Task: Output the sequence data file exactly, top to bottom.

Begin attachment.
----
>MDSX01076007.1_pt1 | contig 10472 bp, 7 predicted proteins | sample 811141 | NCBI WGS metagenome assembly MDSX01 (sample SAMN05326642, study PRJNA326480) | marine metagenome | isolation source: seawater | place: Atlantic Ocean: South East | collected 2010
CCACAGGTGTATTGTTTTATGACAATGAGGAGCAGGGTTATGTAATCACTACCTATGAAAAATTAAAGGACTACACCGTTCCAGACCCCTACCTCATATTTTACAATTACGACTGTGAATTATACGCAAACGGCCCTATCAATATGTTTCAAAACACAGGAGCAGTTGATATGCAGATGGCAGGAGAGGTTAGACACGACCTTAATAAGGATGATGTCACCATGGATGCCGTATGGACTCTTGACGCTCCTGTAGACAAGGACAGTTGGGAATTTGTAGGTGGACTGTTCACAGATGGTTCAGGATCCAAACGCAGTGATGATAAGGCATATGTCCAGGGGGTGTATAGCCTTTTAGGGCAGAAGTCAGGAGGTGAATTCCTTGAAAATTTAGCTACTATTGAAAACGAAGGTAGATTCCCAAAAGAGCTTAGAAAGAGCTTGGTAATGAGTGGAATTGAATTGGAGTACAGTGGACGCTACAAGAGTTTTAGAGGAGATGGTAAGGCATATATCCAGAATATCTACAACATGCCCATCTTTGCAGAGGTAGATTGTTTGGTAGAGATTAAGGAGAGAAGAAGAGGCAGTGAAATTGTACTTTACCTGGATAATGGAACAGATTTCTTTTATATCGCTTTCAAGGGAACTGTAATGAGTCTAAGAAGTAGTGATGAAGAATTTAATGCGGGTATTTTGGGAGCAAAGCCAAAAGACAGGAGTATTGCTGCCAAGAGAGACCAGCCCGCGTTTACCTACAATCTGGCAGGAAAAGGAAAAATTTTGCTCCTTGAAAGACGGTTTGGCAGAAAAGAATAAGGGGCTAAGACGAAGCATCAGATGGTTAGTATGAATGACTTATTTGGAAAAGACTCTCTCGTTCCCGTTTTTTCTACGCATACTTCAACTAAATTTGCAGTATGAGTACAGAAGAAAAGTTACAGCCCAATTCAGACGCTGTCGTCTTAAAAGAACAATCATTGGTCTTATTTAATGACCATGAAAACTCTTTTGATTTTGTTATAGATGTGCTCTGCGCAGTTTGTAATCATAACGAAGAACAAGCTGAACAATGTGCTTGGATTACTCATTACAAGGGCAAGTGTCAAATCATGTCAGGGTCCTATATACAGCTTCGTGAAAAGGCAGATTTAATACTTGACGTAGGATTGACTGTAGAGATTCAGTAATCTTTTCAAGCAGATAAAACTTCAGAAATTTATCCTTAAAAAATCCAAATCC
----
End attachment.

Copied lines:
>MDSX01076007.1_pt1 | contig 10472 bp, 7 predicted proteins | sample 811141 | NCBI WGS metagenome assembly MDSX01 (sample SAMN05326642, study PRJNA326480) | marine metagenome | isolation source: seawater | place: Atlantic Ocean: South East | collected 2010
CCACAGGTGTATTGTTTTATGACAATGAGGAGCAGGGTTATGTAATCACTACCTATGAAAAATTAAAGGACTACACCGTTCCAGACCCCTACCTCATATTTTACAATTACGACTGTGAATTATACGCAAACGGCCCTATCAATATGTTTCAAAACACAGGAGCAGTTGATATGCAGATGGCAGGAGAGGTTAGACACGACCTTAATAAGGATGATGTCACCATGGATGCCGTATGGACTCTTGACGCTCCTGTAGACAAGGACAGTTGGGAATTTGTAGGTGGACTGTTCACAGATGGTTCAGGATCCAAACGCAGTGATGATAAGGCATATGTCCAGGGGGTGTATAGCCTTTTAGGGCAGAAGTCAGGAGGTGAATTCCTTGAAAATTTAGCTACTATTGAAAACGAAGGTAGATTCCCAAAAGAGCTTAGAAAGAGCTTGGTAATGAGTGGAATTGAATTGGAGTACAGTGGACGCTACAAGAGTTTTAGAGGAGATGGTAAGGCATATATCCAGAATATCTACAACATGCCCATCTTTGCAGAGGTAGATTGTTTGGTAGAGATTAAGGAGAGAAGAAGAGGCAGTGAAATTGTACTTTACCTGGATAATGGAACAGATTTCTTTTATATCGCTTTCAAGGGAACTGTAATGAGTCTAAGAAGTAGTGATGAAGAATTTAATGCGGGTATTTTGGGAGCAAAGCCAAAAGACAGGAGTATTGCTGCCAAGAGAGACCAGCCCGCGTTTACCTACAATCTGGCAGGAAAAGGAAAAATTTTGCTCCTTGAAAGACGGTTTGGCAGAAAAGAATAAGGGGCTAAGACGAAGCATCAGATGGTTAGTATGAATGACTTATTTGGAAAAGACTCTCTCGTTCCCGTTTTTTCTACGCATACTTCAACTAAATTTGCAGTATGAGTACAGAAGAAAAGTTACAGCCCAATTCAGACGCTGTCGTCTTAAAAGAACAATCATTGGTCTTATTTAATGACCATGAAAACTCTTTTGATTTTGTTATAGATGTGCTCTGCGCAGTTTGTAATCATAACGAAGAACAAGCTGAACAATGTGCTTGGATTACTCATTACAAGGGCAAGTGTCAAATCATGTCAGGGTCCTATATACAGCTTCGTGAAAAGGCAGATTTAATACTTGACGTAGGATTGACTGTAGAGATTCAGTAATCTTTTCAAGCAGATAAAACTTCAGAAATTTATCCTTAAAAAATCCAAATCC